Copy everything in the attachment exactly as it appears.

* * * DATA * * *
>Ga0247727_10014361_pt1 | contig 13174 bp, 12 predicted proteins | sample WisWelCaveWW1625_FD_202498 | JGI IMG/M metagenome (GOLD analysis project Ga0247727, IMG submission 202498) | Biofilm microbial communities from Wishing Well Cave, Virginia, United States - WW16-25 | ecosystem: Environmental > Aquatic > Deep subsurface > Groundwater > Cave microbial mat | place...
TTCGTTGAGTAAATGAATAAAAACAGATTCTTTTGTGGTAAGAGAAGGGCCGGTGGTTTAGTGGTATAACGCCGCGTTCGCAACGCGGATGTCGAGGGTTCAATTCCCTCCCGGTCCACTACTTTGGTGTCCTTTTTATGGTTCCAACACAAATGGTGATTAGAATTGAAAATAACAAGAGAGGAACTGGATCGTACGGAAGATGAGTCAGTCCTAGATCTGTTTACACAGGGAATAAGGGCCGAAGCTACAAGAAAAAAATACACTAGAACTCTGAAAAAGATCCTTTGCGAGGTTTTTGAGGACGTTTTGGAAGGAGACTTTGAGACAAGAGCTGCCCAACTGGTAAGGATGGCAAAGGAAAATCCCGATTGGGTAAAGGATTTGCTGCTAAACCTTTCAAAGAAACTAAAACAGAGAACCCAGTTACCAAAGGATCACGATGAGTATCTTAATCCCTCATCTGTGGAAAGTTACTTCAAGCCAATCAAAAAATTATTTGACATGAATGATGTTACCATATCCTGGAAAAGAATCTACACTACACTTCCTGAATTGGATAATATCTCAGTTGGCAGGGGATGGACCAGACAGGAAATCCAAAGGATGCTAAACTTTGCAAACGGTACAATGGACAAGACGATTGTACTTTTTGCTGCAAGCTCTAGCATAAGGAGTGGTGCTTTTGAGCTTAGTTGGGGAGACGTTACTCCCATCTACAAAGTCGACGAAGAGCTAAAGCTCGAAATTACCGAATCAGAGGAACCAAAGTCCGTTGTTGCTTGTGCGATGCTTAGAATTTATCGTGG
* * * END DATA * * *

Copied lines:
>Ga0247727_10014361_pt1 | contig 13174 bp, 12 predicted proteins | sample WisWelCaveWW1625_FD_202498 | JGI IMG/M metagenome (GOLD analysis project Ga0247727, IMG submission 202498) | Biofilm microbial communities from Wishing Well Cave, Virginia, United States - WW16-25 | ecosystem: Environmental > Aquatic > Deep subsurface > Groundwater > Cave microbial mat | place...
TTCGTTGAGTAAATGAATAAAAACAGATTCTTTTGTGGTAAGAGAAGGGCCGGTGGTTTAGTGGTATAACGCCGCGTTCGCAACGCGGATGTCGAGGGTTCAATTCCCTCCCGGTCCACTACTTTGGTGTCCTTTTTATGGTTCCAACACAAATGGTGATTAGAATTGAAAATAACAAGAGAGGAACTGGATCGTACGGAAGATGAGTCAGTCCTAGATCTGTTTACACAGGGAATAAGGGCCGAAGCTACAAGAAAAAAATACACTAGAACTCTGAAAAAGATCCTTTGCGAGGTTTTTGAGGACGTTTTGGAAGGAGACTTTGAGACAAGAGCTGCCCAACTGGTAAGGATGGCAAAGGAAAATCCCGATTGGGTAAAGGATTTGCTGCTAAACCTTTCAAAGAAACTAAAACAGAGAACCCAGTTACCAAAGGATCACGATGAGTATCTTAATCCCTCATCTGTGGAAAGTTACTTCAAGCCAATCAAAAAATTATTTGACATGAATGATGTTACCATATCCTGGAAAAGAATCTACACTACACTTCCTGAATTGGATAATATCTCAGTTGGCAGGGGATGGACCAGACAGGAAATCCAAAGGATGCTAAACTTTGCAAACGGTACAATGGACAAGACGATTGTACTTTTTGCTGCAAGCTCTAGCATAAGGAGTGGTGCTTTTGAGCTTAGTTGGGGAGACGTTACTCCCATCTACAAAGTCGACGAAGAGCTAAAGCTCGAAATTACCGAATCAGAGGAACCAAAGTCCGTTGTTGCTTGTGCGATGCTTAGAATTTATCGTGG